Uncertain Time Challenges Farm Broadcasters

Uncertainty is currently the name of the game.

“This COVID-19 era is an uncertain time for all of us, but the product we deliver to our farmers and ranchers has not changed,” said Don Wick (Red River Farm Network, Grand Forks, North Dakota). “As farm broadcasters, we provide market analysis, economic news, and policy information every day. Coronavirus is dominating everything we are doing right now, inside and outside of agriculture. If anything, the demand for timely information has never been more important,” Wick said.

“The Red River Farm Network (RRFN) team meets every morning at 8 . There seems to be countless angles to the COVID-19 story and its impact on agriculture and the general economy. Our morning meeting keeps everyone updated, and we’re able to brainstorm story ideas. During a typical planting season, RRFN is in the field visiting with farmers and ag retailers. Due to social distancing, that is impossible this year. We’re on the phone interviewing those growers and NAFB Allied Industry listeners. In addition, RRFN is utilizing Zoom for a regular agronomy update which is posted on Facebook and Twitter. Rather than face-to-face meetings, we’re covering numerous webinars from university and private sector experts.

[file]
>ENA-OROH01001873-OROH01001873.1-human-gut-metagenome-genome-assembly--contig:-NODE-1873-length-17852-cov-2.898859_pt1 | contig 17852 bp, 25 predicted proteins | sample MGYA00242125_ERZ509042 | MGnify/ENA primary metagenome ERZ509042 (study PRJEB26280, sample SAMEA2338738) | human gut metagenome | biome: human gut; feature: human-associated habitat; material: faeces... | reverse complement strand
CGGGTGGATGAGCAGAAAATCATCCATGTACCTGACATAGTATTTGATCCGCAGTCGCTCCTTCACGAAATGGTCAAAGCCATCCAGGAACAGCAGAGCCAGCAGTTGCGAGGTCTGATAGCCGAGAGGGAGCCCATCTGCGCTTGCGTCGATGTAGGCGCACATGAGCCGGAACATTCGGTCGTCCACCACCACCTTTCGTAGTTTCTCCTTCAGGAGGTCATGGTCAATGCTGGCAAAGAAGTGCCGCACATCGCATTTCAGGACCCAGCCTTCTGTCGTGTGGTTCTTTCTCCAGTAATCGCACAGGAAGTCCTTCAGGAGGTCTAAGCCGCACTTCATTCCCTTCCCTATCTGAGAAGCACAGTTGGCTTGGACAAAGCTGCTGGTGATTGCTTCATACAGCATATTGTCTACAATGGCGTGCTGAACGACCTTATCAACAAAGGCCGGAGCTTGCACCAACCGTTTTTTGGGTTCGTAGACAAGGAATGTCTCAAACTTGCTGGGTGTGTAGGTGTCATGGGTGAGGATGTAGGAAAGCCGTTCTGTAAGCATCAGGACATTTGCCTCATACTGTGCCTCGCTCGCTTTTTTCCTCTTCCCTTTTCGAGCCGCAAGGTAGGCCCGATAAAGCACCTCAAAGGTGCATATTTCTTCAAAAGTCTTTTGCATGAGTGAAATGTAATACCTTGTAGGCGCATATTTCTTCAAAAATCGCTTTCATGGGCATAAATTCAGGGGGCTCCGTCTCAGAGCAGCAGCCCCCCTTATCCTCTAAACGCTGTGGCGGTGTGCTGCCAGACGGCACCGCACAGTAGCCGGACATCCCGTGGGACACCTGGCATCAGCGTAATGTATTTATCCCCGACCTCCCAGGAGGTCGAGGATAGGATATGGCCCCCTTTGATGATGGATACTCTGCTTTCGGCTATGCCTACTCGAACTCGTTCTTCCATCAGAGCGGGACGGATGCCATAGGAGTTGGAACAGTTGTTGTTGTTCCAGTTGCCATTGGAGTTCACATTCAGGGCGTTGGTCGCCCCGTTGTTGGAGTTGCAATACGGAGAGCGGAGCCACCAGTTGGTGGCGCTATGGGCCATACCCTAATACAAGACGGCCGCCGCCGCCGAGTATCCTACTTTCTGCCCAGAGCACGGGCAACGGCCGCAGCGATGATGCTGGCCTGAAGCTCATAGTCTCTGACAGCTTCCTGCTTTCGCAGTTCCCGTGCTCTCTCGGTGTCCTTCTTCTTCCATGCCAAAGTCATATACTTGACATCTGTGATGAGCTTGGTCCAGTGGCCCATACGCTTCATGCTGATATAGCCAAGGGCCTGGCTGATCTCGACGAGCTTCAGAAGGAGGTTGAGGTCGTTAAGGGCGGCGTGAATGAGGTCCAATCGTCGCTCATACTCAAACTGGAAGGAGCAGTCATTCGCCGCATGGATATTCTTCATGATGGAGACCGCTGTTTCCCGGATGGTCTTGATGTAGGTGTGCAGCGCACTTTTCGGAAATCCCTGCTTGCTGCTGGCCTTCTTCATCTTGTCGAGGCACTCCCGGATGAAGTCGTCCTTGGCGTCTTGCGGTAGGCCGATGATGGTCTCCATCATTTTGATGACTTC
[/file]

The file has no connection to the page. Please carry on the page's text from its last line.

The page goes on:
“COVID-19 and its dramatic impact on markets has stressed an already stressed population. Our news coverage has included stories about mental-health issues and tying that information back to the uncertainties surrounding coronavirus. For more than a year, RRFN also has hosted a radio and podcast series called TransFARMation. This program is designed to bring awareness to the issues of farm stress and mental well-being. We have interviewed counselors, clergy, and mental-health experts. Farmers also have shared their very personal stories. TransFARMation has featured suicide survivors, farmers dealing with depression, and ranchers who have survived horrific farm accidents,” he added.

“There has always been a disconnect between the consumer and the farmer. The food supply chain generally goes from the farm to the processor to the supermarket without any interruption. COVID-19 has resulted in some hiccups in the supply chain, but it also may be that opportunity to show the importance of every link in the food supply chain,” Wick said.